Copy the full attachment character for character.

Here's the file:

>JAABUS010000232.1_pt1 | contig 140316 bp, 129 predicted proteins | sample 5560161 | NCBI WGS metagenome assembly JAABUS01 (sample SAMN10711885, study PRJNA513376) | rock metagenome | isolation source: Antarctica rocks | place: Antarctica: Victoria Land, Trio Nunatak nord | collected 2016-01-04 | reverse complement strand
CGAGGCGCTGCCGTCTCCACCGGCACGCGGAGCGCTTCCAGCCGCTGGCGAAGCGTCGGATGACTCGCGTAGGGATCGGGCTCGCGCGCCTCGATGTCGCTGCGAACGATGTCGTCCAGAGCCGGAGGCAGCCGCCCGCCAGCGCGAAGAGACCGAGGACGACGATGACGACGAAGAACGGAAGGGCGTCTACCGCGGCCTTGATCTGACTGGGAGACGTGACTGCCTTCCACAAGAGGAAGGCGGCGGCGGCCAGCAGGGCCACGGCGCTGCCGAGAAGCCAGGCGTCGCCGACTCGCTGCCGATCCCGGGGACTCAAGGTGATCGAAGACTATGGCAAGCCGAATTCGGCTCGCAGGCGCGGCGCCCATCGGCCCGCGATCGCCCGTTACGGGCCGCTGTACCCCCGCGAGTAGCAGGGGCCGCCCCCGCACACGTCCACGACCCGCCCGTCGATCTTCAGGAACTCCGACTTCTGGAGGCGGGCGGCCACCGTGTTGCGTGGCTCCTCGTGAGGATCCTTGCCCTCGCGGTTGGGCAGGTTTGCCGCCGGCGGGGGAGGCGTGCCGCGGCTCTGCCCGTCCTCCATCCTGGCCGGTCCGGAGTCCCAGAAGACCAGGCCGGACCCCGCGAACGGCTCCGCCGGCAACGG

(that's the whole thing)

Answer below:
>JAABUS010000232.1_pt1 | contig 140316 bp, 129 predicted proteins | sample 5560161 | NCBI WGS metagenome assembly JAABUS01 (sample SAMN10711885, study PRJNA513376) | rock metagenome | isolation source: Antarctica rocks | place: Antarctica: Victoria Land, Trio Nunatak nord | collected 2016-01-04 | reverse complement strand
CGAGGCGCTGCCGTCTCCACCGGCACGCGGAGCGCTTCCAGCCGCTGGCGAAGCGTCGGATGACTCGCGTAGGGATCGGGCTCGCGCGCCTCGATGTCGCTGCGAACGATGTCGTCCAGAGCCGGAGGCAGCCGCCCGCCAGCGCGAAGAGACCGAGGACGACGATGACGACGAAGAACGGAAGGGCGTCTACCGCGGCCTTGATCTGACTGGGAGACGTGACTGCCTTCCACAAGAGGAAGGCGGCGGCGGCCAGCAGGGCCACGGCGCTGCCGAGAAGCCAGGCGTCGCCGACTCGCTGCCGATCCCGGGGACTCAAGGTGATCGAAGACTATGGCAAGCCGAATTCGGCTCGCAGGCGCGGCGCCCATCGGCCCGCGATCGCCCGTTACGGGCCGCTGTACCCCCGCGAGTAGCAGGGGCCGCCCCCGCACACGTCCACGACCCGCCCGTCGATCTTCAGGAACTCCGACTTCTGGAGGCGGGCGGCCACCGTGTTGCGTGGCTCCTCGTGAGGATCCTTGCCCTCGCGGTTGGGCAGGTTTGCCGCCGGCGGGGGAGGCGTGCCGCGGCTCTGCCCGTCCTCCATCCTGGCCGGTCCGGAGTCCCAGAAGACCAGGCCGGACCCCGCGAACGGCTCCGCCGGCAACGG